Danielle Bernstein, a US fashion influencer and owner of popular brand We Wore What, has addressed allegations that she allegedly ripped off one of her designs from Aussie Etsy store, Art Garments.

As pointed out by Diet Prada, Bernstein claimed she was producing a pair of marigold shorts based on “vintage gym shorts from the ’90s.”

“Woke up to so many DMs about these shorts… they’re vintage gym shorts from the 90s and I’m already remaking them for my brand,” she captioned a pic of her wearing the shorts.

It was soon pointed out that they look a helluva lot like shorts being sold on Art Garments Wand according to their receipts, as retrieved by Diet Prada, Danielle bought two pairs from them back in November 11 2019.

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On July 15, Danielle Bernstein aka @weworewhat posted a picture wearing a pair of simple marigold shorts. “Woke up to so many DMs about these shorts… they’re vintage gym shorts from the 90s and I’m already remaking them for my brand!,” the influencer said, adding that she always finds inspiration in the vintage pieces she collects. ⠀⠀⠀⠀⠀⠀⠀⠀⠀ But Australian Etsy shop @artgarmentsau 's receipts tell a different story. Since 2011, Grace Corby has been collecting vintage and selling curated finds online. “I hand source, shoot, edit and upload, measure & describe, hand wrap & post each piece myself…. it's a labour of love and never really feels like work,” she said. Corby's only non-vintage item is a pair of simple elastic-waist shorts, which are clearly listed as “pre-order." After an uptick in sales when her shop was tagged in the comments of WeWoreWhat’s post, she searched her past orders, finding Bernstein had purchased two pairs on Nov. 11, 2019. ⠀⠀⠀⠀⠀⠀⠀⠀⠀ As with the chain masks, the issue is not the “originality” of the item, but the apparent conscious choice to exploit smaller businesses. “We all know fashion often references vintage, so I'm not sure why my pairs were chosen as a template and not a true 90s gym short,” Corby said. Her own shorts are based off a €3 Berlin flea market find, worn until the waist lost its stretch. “I took what remained to a local seamstress with some amendments (longer, wider legs for a bit more coverage, stretchier waist).” ⠀⠀⠀⠀⠀⠀⠀⠀⠀ Many designers reference vintage, and always have. The best transform it by adding their own flavor, even to basic items. “There are ethical ways to use vintage in the inspiration and design process. Tweaking and personalising. Ensuring you're not siphoning credit and revenue from a small Aussie shop.” ⠀⠀⠀⠀⠀⠀⠀⠀⠀ Bernstein has since updated her caption: “these are from Etsy and I totally thought they were vintage but they are made to order – someone on my team ordered them for me a while back. I will not be making them.” Odd, considering it still says she collects her own vintage pieces. Some free advice for Danielle—save yourself the scandal and just visit a thrift shop or flea market yourself.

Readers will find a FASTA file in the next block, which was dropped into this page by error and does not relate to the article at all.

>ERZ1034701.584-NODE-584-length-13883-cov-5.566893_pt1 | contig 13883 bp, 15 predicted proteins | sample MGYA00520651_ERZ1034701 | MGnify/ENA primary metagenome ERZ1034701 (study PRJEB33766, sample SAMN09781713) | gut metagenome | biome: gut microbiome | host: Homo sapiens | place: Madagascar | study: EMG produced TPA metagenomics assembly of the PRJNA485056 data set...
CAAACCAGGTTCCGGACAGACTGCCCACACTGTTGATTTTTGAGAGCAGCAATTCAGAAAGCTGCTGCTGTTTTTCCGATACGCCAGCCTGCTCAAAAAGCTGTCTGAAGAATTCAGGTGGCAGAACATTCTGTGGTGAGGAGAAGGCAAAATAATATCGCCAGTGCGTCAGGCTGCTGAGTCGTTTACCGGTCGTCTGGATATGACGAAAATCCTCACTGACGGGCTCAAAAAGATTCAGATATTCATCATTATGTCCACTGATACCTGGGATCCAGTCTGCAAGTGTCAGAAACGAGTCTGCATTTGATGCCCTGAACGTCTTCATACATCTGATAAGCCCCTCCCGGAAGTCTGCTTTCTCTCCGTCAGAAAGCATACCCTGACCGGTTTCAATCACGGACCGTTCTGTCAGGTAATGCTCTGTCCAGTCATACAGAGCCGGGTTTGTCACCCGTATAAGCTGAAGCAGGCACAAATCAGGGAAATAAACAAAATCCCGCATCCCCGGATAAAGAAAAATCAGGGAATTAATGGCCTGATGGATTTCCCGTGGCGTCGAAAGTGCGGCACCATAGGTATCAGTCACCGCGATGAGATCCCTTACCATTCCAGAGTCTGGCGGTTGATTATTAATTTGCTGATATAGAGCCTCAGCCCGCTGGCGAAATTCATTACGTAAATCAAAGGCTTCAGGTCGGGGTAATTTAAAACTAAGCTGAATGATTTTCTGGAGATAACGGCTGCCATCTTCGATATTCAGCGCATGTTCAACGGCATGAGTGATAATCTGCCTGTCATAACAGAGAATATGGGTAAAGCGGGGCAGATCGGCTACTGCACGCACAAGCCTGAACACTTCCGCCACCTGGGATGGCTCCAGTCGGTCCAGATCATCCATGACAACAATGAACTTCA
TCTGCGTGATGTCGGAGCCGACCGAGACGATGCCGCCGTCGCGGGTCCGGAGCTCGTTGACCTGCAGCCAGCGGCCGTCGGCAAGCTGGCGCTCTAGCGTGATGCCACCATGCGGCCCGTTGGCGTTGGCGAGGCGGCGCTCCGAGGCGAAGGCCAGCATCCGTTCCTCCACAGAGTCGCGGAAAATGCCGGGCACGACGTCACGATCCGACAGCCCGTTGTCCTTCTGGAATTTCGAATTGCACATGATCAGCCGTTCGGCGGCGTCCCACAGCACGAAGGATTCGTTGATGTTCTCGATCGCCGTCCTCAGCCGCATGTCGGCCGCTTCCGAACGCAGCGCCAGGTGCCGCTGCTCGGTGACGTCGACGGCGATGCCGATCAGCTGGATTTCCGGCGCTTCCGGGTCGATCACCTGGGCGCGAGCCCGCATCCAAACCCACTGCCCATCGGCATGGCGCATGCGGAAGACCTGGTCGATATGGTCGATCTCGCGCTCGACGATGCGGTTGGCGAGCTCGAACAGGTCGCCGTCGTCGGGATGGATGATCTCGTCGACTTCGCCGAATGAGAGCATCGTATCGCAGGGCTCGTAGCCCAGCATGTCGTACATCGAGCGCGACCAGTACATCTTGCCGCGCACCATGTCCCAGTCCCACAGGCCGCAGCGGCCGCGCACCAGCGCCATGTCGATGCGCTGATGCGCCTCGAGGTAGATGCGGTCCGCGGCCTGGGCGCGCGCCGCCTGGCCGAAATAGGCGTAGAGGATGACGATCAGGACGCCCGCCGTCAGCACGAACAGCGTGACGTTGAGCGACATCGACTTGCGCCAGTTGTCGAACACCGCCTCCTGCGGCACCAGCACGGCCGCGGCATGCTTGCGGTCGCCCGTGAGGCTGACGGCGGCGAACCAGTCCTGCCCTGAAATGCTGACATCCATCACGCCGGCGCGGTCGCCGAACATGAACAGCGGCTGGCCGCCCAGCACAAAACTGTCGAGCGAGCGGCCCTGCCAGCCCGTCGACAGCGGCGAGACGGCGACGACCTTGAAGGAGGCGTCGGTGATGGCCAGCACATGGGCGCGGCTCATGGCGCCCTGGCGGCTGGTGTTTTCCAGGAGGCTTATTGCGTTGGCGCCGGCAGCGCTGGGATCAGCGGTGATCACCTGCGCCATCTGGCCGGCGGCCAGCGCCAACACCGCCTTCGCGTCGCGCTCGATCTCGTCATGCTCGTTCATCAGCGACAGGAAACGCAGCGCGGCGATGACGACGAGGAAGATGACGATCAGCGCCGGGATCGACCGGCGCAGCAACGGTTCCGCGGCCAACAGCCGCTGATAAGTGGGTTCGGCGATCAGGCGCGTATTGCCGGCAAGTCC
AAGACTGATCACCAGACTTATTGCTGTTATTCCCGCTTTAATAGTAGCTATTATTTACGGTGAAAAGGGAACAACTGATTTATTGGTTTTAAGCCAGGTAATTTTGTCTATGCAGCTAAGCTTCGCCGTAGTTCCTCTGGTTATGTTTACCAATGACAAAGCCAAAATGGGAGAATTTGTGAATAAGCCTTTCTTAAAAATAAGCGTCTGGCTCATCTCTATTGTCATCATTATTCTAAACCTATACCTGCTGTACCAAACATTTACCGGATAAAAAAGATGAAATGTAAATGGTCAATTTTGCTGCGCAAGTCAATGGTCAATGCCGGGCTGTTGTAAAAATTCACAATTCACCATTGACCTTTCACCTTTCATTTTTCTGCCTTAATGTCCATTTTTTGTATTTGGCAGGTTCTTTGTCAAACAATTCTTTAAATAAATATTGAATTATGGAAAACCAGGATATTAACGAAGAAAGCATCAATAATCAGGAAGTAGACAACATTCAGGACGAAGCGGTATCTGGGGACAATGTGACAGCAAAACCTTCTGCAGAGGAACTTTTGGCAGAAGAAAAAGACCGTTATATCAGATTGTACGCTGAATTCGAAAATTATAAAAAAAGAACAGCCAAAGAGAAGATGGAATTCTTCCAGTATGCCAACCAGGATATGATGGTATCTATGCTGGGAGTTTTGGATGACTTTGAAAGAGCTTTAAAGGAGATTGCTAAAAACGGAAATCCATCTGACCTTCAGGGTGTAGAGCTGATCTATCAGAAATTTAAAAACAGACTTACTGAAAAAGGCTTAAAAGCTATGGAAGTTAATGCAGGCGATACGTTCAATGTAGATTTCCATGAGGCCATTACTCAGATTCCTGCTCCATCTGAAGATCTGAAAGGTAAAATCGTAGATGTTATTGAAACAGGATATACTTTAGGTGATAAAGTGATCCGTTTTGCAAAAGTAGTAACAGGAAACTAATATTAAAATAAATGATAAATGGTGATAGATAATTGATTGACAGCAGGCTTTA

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Grace Corby, the owner of Art Garments, called out Bernstein for ripping off her threads.

“We all know fashion often references vintage, so I’m not sure why my pairs were chosen as a template and not a true 90s gym short,” Corby said, whose own shorts are based off a Berlin flea market find.

“I took what remained to a local seamstress with some amendments (longer, wider legs for a bit more coverage, stretchier waist).”

She added, “There are ethical ways to use vintage in the inspiration and design process. Tweaking and personalising. Ensuring you’re not siphoning credit and revenue from a small Aussie shop.”

Following the backlash, Bernstein updated her caption on We Wore What to say: “These are from Etsy and I totally thought they were vintage but they are made to order – someone on my team ordered them for me a while back.”

She added, “I will not be making them.”